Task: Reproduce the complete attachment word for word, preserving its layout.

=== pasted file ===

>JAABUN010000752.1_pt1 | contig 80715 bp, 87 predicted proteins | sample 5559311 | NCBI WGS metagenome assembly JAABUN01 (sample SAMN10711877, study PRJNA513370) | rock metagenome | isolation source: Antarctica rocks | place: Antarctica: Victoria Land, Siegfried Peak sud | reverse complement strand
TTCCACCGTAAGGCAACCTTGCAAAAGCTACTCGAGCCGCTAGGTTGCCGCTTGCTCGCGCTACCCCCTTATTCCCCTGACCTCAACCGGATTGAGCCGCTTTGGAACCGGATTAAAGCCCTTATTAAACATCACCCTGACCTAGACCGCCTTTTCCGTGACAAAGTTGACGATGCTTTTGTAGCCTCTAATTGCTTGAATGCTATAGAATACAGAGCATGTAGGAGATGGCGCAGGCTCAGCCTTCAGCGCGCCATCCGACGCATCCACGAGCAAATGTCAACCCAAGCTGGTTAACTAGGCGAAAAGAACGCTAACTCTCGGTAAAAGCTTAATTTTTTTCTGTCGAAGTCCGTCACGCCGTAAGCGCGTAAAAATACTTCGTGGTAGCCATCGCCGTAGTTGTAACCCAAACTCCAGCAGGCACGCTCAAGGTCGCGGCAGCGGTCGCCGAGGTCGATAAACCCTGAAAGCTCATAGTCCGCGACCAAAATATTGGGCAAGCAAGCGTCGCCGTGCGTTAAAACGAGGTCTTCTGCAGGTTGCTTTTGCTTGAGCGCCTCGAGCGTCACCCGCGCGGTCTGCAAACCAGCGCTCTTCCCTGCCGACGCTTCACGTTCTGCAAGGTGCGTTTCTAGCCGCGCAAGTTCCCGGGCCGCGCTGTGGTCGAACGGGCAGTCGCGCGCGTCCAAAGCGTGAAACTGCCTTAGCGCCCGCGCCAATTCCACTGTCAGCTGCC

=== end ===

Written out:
>JAABUN010000752.1_pt1 | contig 80715 bp, 87 predicted proteins | sample 5559311 | NCBI WGS metagenome assembly JAABUN01 (sample SAMN10711877, study PRJNA513370) | rock metagenome | isolation source: Antarctica rocks | place: Antarctica: Victoria Land, Siegfried Peak sud | reverse complement strand
TTCCACCGTAAGGCAACCTTGCAAAAGCTACTCGAGCCGCTAGGTTGCCGCTTGCTCGCGCTACCCCCTTATTCCCCTGACCTCAACCGGATTGAGCCGCTTTGGAACCGGATTAAAGCCCTTATTAAACATCACCCTGACCTAGACCGCCTTTTCCGTGACAAAGTTGACGATGCTTTTGTAGCCTCTAATTGCTTGAATGCTATAGAATACAGAGCATGTAGGAGATGGCGCAGGCTCAGCCTTCAGCGCGCCATCCGACGCATCCACGAGCAAATGTCAACCCAAGCTGGTTAACTAGGCGAAAAGAACGCTAACTCTCGGTAAAAGCTTAATTTTTTTCTGTCGAAGTCCGTCACGCCGTAAGCGCGTAAAAATACTTCGTGGTAGCCATCGCCGTAGTTGTAACCCAAACTCCAGCAGGCACGCTCAAGGTCGCGGCAGCGGTCGCCGAGGTCGATAAACCCTGAAAGCTCATAGTCCGCGACCAAAATATTGGGCAAGCAAGCGTCGCCGTGCGTTAAAACGAGGTCTTCTGCAGGTTGCTTTTGCTTGAGCGCCTCGAGCGTCACCCGCGCGGTCTGCAAACCAGCGCTCTTCCCTGCCGACGCTTCACGTTCTGCAAGGTGCGTTTCTAGCCGCGCAAGTTCCCGGGCCGCGCTGTGGTCGAACGGGCAGTCGCGCGCGTCCAAAGCGTGAAACTGCCTTAGCGCCCGCGCCAATTCCACTGTCAGCTGCC